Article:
MoneyMarketing: Are advisors justified in using white-label platforms?
Platform software allows financial advisors, and in some cases, the clients themselves, to manage their investment portfolios. In recent years, many advisors have focused on incorporating platforms into their practice. James Hay’s acquisition of Nucleus earlier this year was one example of how platforms are becoming increasingly relevant in the wealth management industry.
In most cases, advisory services have run their own platforms and offered them to their clients. Recently, however, advisors, for one reason or another, have been using technology from other firms and branding it as their own. It was widely expected that the FCA would frown on this sort of white-labeling, but it seems the watchdog has no intentions of intervening in this practice anytime soon.
The FCA is already aware that most advisors don’t clarify how these platforms benefit their clients or add value to the already existing platforms. Concerns have also been raised over why advisors pass on platform costs to their clients when it’s actually the advisors who benefit from the white-label platforms. In MoneyMarketing’s recently published article on advisor-owned platforms, Justin Cash explains three main reasons why advisors prefer to white-label the platforms they use.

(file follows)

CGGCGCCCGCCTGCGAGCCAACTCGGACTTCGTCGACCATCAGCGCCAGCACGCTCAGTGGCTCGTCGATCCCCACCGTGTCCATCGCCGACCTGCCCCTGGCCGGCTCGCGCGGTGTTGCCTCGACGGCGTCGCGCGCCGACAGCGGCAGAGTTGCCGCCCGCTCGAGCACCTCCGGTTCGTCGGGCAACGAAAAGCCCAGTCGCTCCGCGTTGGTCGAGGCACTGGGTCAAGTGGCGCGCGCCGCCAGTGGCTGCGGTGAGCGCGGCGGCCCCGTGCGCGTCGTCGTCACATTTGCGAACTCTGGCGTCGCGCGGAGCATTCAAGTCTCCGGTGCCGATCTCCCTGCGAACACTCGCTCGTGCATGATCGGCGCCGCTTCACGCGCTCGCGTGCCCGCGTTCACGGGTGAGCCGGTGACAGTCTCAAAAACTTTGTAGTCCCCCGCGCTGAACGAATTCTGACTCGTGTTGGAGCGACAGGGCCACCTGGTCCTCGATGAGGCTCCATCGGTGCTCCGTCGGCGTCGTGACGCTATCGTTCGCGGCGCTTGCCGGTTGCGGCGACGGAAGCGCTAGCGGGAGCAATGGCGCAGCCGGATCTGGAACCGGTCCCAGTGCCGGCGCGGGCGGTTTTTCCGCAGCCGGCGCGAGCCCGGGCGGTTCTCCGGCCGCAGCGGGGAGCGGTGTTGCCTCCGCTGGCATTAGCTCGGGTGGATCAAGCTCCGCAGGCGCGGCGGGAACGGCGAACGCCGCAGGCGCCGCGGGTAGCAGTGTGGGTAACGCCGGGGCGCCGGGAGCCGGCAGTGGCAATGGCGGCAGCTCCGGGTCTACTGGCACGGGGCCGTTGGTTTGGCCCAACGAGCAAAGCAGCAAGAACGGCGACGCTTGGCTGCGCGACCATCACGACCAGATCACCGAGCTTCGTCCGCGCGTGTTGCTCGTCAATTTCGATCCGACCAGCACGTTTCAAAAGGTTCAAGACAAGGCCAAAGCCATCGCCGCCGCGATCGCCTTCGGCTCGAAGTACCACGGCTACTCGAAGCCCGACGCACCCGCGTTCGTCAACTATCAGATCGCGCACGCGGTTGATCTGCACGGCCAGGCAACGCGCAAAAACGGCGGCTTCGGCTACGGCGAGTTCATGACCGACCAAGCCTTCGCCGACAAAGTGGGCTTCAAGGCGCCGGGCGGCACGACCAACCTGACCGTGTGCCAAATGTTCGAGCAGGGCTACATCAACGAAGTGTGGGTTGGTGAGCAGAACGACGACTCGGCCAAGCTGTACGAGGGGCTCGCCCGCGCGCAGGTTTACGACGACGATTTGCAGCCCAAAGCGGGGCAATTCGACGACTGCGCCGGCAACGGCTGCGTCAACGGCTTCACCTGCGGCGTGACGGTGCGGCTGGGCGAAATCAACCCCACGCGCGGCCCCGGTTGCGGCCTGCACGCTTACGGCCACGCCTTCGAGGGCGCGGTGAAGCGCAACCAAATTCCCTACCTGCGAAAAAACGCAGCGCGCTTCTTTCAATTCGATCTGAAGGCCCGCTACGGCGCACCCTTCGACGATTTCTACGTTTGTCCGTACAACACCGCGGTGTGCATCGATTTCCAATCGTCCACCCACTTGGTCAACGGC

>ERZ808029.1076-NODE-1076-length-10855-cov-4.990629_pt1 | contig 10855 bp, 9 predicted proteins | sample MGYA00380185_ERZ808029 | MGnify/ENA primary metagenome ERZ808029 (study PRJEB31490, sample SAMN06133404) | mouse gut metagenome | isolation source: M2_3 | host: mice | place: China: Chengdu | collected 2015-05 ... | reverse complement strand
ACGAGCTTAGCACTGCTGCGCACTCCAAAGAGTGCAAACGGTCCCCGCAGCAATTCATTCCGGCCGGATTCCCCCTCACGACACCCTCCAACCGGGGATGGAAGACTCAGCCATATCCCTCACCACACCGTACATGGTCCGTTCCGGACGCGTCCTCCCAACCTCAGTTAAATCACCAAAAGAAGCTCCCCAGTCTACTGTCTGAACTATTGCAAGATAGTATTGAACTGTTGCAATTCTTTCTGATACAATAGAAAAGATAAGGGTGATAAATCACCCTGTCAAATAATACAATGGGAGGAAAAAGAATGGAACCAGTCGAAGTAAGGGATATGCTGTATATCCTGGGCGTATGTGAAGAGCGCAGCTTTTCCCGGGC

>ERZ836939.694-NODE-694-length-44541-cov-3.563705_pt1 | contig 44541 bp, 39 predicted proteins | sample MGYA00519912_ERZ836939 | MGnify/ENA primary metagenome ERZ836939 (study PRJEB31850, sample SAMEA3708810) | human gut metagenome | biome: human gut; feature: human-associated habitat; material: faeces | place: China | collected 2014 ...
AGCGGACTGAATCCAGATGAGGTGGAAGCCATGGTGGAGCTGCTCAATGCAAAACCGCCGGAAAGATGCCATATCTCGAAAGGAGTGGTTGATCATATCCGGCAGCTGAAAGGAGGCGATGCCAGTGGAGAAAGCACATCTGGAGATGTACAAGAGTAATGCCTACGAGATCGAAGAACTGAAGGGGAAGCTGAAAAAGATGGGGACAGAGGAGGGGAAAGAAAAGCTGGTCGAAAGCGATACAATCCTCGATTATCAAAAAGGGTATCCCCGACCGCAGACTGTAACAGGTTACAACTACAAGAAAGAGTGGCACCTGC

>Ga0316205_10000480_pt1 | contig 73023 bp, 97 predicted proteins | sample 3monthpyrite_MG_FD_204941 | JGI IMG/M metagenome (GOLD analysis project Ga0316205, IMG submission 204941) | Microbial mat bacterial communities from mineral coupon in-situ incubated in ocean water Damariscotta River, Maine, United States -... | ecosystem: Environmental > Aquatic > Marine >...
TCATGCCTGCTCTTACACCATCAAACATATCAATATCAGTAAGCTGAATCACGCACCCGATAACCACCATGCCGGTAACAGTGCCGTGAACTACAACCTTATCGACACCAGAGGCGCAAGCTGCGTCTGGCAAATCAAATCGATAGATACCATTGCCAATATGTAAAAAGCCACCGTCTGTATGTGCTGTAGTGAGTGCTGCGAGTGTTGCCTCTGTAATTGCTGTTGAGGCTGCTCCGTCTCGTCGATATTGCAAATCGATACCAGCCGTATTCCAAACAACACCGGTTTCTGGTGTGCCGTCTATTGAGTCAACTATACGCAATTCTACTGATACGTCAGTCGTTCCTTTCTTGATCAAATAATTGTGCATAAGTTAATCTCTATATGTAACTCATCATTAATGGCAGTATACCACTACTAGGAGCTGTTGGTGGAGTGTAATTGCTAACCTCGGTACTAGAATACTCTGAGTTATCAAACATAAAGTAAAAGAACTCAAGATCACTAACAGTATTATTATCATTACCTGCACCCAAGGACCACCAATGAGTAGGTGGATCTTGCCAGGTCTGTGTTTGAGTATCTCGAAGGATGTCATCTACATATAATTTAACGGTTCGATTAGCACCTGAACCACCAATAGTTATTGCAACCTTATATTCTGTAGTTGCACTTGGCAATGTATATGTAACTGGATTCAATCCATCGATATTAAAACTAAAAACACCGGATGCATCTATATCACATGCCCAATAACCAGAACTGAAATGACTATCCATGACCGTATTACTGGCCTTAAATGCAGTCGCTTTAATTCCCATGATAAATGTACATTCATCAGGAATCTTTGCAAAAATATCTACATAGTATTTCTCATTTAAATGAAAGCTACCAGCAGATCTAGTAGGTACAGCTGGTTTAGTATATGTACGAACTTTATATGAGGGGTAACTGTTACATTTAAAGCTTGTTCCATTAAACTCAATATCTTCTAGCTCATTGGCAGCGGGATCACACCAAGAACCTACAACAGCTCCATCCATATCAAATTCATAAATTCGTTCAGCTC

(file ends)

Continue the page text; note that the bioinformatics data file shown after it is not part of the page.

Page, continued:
More control over customer experience
Advisors claim that white-labeling platforms give them control over customer experience. The problem with this justification is that this control is limited to the cosmetic and branding changes to the platform. It is debatable whether these changes offer any value to clients because they do not change or improve the fundamental services clients are paying for. It is also impossible for clients to change the platform core. They are restricted to whatever technology the company integrates with the platform.
Less reliance on external providers
Advisors previously engaged multiple vendors to build platforms, creating several dependencies. Even large firms can’t always create and maintain their own platform from scratch. Using white-labeled platforms gives advisors a middle-ground where they don’t have to create their own product and only rely on one external vendor.
The third justification that advisors often give has to do with their finances. By using low-cost solutions from other firms, advisors lower their own cost of doing business and the price for their clients.
No matter how much the industry focuses on the benefits of these platforms, it is clear the FCA has a lot to say in this regard. It doesn’t look favorably at advisors using outsourced software and passing it onto their clients for a fee. It remains to be seen how effectively the FCA can stop or improve this practice in the future.